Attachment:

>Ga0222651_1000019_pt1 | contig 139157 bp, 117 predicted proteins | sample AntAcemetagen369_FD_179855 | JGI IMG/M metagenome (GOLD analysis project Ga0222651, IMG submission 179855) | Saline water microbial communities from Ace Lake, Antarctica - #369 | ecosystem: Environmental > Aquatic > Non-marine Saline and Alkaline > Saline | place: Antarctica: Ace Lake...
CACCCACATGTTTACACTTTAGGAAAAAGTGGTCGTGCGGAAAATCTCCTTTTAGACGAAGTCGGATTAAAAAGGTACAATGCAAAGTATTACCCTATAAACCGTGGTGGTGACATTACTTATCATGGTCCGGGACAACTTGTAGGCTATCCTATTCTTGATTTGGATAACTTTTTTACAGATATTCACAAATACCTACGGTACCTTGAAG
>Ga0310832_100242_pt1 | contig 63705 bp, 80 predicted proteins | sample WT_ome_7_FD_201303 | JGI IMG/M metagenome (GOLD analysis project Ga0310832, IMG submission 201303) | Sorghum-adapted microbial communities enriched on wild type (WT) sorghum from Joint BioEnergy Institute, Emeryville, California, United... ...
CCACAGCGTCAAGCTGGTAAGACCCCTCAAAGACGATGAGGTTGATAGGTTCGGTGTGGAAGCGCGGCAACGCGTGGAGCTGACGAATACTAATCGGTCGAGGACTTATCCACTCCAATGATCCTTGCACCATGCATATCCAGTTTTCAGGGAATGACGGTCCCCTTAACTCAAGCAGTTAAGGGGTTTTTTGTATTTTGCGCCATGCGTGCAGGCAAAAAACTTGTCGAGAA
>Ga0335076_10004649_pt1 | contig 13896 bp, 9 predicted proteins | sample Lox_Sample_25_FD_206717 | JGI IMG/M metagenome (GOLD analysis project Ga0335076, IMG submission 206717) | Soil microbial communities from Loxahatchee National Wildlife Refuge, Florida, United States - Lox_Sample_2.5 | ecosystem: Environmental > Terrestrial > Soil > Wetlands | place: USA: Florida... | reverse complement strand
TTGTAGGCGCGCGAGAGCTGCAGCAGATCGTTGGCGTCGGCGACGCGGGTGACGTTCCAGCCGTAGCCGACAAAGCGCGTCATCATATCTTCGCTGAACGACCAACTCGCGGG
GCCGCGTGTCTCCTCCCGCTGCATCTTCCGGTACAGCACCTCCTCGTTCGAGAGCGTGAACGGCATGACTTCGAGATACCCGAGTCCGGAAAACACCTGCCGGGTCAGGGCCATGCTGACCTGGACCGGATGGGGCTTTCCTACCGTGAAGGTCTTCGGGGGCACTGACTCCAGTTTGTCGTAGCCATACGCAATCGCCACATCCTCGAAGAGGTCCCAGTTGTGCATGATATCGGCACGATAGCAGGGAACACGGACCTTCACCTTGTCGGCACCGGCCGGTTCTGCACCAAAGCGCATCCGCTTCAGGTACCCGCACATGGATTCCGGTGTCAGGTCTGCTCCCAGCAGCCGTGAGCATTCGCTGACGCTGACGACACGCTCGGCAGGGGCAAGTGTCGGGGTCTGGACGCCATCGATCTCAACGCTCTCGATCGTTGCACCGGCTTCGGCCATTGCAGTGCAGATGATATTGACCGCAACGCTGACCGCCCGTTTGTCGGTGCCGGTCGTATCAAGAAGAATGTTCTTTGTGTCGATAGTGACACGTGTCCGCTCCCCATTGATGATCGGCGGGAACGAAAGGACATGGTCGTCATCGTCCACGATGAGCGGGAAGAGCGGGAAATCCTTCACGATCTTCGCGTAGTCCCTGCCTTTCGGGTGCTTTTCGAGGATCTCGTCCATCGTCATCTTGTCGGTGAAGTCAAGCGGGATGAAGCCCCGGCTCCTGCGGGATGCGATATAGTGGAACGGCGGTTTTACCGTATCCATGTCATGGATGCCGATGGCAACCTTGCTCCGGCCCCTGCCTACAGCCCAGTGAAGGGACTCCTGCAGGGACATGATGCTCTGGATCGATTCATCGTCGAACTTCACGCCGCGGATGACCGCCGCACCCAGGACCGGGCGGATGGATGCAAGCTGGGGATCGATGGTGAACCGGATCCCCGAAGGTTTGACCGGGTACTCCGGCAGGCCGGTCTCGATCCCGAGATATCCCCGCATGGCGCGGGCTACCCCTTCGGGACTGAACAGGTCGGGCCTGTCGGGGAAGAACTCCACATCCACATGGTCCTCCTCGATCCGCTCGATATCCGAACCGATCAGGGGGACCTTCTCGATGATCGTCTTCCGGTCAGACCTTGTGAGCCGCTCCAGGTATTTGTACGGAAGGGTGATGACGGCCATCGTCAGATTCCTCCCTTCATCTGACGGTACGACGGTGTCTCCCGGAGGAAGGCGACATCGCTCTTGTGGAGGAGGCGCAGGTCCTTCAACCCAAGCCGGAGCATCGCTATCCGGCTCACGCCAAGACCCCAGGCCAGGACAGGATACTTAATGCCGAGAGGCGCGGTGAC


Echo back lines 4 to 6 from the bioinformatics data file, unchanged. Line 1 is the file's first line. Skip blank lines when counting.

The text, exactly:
CCACAGCGTCAAGCTGGTAAGACCCCTCAAAGACGATGAGGTTGATAGGTTCGGTGTGGAAGCGCGGCAACGCGTGGAGCTGACGAATACTAATCGGTCGAGGACTTATCCACTCCAATGATCCTTGCACCATGCATATCCAGTTTTCAGGGAATGACGGTCCCCTTAACTCAAGCAGTTAAGGGGTTTTTTGTATTTTGCGCCATGCGTGCAGGCAAAAAACTTGTCGAGAA
>Ga0335076_10004649_pt1 | contig 13896 bp, 9 predicted proteins | sample Lox_Sample_25_FD_206717 | JGI IMG/M metagenome (GOLD analysis project Ga0335076, IMG submission 206717) | Soil microbial communities from Loxahatchee National Wildlife Refuge, Florida, United States - Lox_Sample_2.5 | ecosystem: Environmental > Terrestrial > Soil > Wetlands | place: USA: Florida... | reverse complement strand
TTGTAGGCGCGCGAGAGCTGCAGCAGATCGTTGGCGTCGGCGACGCGGGTGACGTTCCAGCCGTAGCCGACAAAGCGCGTCATCATATCTTCGCTGAACGACCAACTCGCGGG